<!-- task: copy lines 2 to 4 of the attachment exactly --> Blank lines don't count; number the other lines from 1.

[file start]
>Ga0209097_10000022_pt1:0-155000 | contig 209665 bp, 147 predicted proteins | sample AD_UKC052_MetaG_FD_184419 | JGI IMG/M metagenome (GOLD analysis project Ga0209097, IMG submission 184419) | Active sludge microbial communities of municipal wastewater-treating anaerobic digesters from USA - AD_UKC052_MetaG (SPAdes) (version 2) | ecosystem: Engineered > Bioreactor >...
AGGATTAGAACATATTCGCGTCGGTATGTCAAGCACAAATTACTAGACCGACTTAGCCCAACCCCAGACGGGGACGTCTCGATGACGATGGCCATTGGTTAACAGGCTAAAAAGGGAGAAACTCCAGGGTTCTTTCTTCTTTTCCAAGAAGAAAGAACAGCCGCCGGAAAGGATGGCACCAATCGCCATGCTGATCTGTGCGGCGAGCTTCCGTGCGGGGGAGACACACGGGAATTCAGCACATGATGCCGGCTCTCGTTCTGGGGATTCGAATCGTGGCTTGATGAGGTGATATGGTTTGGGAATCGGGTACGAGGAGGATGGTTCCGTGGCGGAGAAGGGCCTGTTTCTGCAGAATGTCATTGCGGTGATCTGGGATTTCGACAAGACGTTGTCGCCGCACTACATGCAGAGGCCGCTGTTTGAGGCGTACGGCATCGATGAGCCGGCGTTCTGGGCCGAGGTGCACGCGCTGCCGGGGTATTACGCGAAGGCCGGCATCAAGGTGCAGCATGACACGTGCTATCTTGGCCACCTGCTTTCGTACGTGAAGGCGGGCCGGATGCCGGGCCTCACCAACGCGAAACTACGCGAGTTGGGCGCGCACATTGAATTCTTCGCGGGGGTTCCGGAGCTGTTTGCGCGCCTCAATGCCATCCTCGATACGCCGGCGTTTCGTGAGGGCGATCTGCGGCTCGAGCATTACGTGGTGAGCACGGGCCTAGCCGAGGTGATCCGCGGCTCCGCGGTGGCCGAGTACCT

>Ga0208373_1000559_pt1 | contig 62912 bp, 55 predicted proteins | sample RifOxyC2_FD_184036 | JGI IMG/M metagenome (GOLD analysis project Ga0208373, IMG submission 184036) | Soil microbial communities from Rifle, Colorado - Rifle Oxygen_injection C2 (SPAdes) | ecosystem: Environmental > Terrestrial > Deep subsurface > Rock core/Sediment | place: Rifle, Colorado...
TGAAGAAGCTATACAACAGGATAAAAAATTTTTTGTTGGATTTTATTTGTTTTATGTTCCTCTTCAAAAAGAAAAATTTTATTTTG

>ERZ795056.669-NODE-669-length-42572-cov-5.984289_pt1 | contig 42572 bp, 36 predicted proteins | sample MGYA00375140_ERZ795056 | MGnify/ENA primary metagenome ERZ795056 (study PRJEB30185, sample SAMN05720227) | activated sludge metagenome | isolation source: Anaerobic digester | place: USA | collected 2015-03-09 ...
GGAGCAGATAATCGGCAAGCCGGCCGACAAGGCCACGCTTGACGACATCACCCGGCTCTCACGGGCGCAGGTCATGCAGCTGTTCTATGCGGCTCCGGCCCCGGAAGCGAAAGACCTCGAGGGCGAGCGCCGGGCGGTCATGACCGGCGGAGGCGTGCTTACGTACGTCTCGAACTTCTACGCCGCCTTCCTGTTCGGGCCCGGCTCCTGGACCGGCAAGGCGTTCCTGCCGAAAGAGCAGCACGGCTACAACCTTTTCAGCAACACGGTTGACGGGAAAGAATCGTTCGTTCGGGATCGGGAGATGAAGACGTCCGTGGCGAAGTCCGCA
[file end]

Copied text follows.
AGGATTAGAACATATTCGCGTCGGTATGTCAAGCACAAATTACTAGACCGACTTAGCCCAACCCCAGACGGGGACGTCTCGATGACGATGGCCATTGGTTAACAGGCTAAAAAGGGAGAAACTCCAGGGTTCTTTCTTCTTTTCCAAGAAGAAAGAACAGCCGCCGGAAAGGATGGCACCAATCGCCATGCTGATCTGTGCGGCGAGCTTCCGTGCGGGGGAGACACACGGGAATTCAGCACATGATGCCGGCTCTCGTTCTGGGGATTCGAATCGTGGCTTGATGAGGTGATATGGTTTGGGAATCGGGTACGAGGAGGATGGTTCCGTGGCGGAGAAGGGCCTGTTTCTGCAGAATGTCATTGCGGTGATCTGGGATTTCGACAAGACGTTGTCGCCGCACTACATGCAGAGGCCGCTGTTTGAGGCGTACGGCATCGATGAGCCGGCGTTCTGGGCCGAGGTGCACGCGCTGCCGGGGTATTACGCGAAGGCCGGCATCAAGGTGCAGCATGACACGTGCTATCTTGGCCACCTGCTTTCGTACGTGAAGGCGGGCCGGATGCCGGGCCTCACCAACGCGAAACTACGCGAGTTGGGCGCGCACATTGAATTCTTCGCGGGGGTTCCGGAGCTGTTTGCGCGCCTCAATGCCATCCTCGATACGCCGGCGTTTCGTGAGGGCGATCTGCGGCTCGAGCATTACGTGGTGAGCACGGGCCTAGCCGAGGTGATCCGCGGCTCCGCGGTGGCCGAGTACCT

>Ga0208373_1000559_pt1 | contig 62912 bp, 55 predicted proteins | sample RifOxyC2_FD_184036 | JGI IMG/M metagenome (GOLD analysis project Ga0208373, IMG submission 184036) | Soil microbial communities from Rifle, Colorado - Rifle Oxygen_injection C2 (SPAdes) | ecosystem: Environmental > Terrestrial > Deep subsurface > Rock core/Sediment | place: Rifle, Colorado...
TGAAGAAGCTATACAACAGGATAAAAAATTTTTTGTTGGATTTTATTTGTTTTATGTTCCTCTTCAAAAAGAAAAATTTTATTTTG